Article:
The author’s approach certainly shares Bruno Latour’s emphasis on the history of scientific objects, or non-human entities, as actors in social exchanges, and the importance of scientific networks in the creation and proliferation of certain methods and the kinds of knowledge produced. I think Collectors of Lost Souls also provids a nice example of Thomas Kuhn’s “paradigm shift” in the transition from the slow virus hypotheses to the acceptance of the prion theory. Scientists ascribing to the idea that kuru was a slow virus were quite reluctant to acknowledge Stanley Prusiner’s hypothesis of a protein as the disease-causing agent as a viable alternative. They held fast to their beliefs about how antigens operated; there could be no protein with the capability of self-replication, a requirement for infectious agents. It was not until Prusiner isolated the protein in question, described how the protein replicated (through turning host protein rogue), and proved through enzymatic testing that it was the cause that the scientific community, often reluctantly, admitted the hypothesis as a possibility. This resistance to anomaly elucidation via an alternative theory fits quite well into Kuhn’s structure for “scientific revolutions.” A conversation could be had, however, concerning the lack of mutual exclusivity in regards to the old paradigm and the new; most infectious agents do operate under the more traditional mechanism, and prions are a special case found only in a few diseases.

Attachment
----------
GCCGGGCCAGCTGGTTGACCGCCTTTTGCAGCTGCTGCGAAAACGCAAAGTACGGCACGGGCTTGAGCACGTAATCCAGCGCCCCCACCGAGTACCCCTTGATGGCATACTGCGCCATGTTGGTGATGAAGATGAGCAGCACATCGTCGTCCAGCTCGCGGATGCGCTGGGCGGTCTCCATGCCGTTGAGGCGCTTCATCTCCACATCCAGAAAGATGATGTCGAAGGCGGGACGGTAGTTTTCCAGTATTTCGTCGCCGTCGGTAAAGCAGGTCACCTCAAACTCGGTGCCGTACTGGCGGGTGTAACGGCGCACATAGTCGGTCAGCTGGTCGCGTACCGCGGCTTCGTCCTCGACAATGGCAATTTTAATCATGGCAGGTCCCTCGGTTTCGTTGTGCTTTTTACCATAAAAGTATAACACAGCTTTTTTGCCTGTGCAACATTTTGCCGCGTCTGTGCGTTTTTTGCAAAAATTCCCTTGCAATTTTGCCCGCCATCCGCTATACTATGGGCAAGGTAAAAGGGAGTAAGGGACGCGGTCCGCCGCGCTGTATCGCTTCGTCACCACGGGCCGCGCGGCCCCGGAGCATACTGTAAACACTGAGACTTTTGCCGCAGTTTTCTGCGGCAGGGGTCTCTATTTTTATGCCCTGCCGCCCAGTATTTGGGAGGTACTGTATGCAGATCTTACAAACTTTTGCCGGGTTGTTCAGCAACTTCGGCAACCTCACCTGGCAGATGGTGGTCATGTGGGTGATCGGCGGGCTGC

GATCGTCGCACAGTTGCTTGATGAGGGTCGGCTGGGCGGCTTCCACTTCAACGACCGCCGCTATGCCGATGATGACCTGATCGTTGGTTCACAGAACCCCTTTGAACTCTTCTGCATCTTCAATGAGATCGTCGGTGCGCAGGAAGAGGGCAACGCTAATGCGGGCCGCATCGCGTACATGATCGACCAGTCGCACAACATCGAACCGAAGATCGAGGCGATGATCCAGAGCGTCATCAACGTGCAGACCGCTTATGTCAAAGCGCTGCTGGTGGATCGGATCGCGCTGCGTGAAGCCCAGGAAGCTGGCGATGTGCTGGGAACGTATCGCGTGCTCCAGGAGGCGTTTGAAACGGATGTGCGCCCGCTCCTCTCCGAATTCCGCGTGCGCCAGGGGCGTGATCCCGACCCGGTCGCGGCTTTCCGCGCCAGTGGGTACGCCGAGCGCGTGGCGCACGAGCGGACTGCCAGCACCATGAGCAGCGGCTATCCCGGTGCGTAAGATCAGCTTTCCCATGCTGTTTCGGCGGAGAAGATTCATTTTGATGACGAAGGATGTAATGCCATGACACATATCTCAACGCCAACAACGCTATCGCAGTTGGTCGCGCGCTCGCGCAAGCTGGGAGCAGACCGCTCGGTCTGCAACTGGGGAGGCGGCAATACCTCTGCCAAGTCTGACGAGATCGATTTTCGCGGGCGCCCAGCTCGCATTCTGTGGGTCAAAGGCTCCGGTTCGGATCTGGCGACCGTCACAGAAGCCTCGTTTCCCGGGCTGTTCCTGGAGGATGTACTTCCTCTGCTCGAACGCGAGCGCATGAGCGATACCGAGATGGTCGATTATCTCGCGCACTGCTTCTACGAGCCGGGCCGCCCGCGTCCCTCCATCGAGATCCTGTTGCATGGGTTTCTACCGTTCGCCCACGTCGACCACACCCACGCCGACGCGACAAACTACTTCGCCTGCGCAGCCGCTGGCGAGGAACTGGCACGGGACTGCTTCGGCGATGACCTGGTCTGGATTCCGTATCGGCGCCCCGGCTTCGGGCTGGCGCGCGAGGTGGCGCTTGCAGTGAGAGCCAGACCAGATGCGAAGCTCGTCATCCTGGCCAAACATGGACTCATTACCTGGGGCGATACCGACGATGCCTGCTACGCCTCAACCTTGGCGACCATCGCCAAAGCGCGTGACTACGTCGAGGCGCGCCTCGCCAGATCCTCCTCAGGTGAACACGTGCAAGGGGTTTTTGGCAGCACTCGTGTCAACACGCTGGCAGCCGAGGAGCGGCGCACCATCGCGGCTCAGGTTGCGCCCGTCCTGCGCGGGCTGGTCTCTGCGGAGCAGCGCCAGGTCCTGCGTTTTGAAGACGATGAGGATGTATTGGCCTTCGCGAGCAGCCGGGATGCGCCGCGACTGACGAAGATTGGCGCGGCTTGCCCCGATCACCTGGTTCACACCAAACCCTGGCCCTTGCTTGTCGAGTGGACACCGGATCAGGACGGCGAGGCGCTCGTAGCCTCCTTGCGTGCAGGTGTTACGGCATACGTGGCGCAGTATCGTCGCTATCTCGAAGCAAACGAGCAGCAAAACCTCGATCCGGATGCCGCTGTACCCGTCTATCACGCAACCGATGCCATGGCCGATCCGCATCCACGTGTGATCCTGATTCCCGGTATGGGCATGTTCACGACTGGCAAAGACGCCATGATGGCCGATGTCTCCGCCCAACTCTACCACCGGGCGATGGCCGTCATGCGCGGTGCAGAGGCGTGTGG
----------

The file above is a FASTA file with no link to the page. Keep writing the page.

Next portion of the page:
I came away from the book with a profound feeling of discontent with the scientific process, specifically the way that it tends to foster a tendency to be remarkably skeptical of novel matters of fact that disrupt the implications older matters of fact purportedly suggested. Biologists discovered the incredibly important mechanism of RNA translation from DNA, and the subsequent transcription from RNA of proteins, the “doers” of minute biological processes — this mechanism explained many aspects of cellular biology and genetics that had previously proven quite problematic. These discoveries, however, did not necessitate the assumption that DNA to RNA to protein was the exclusive pathway all organisms took to gene expression (and by extension infection in the case of viruses). Anderson described the scientific community’s reaction to Stanley Prusiner’s suggestion of infectious proteins as “farfetched, if not heretical.”[1] Why do scientists take a matter of fact and extrapolate upon so that it colors further research in a way that the matter of fact itself is silent about? Why can scientists not allow for ambiguity, or the potentiality of their “discoveries” being incomplete, or at the very least not all encompassing?

[1] Warwick Anderson, The Collectors of Lost Souls, 196.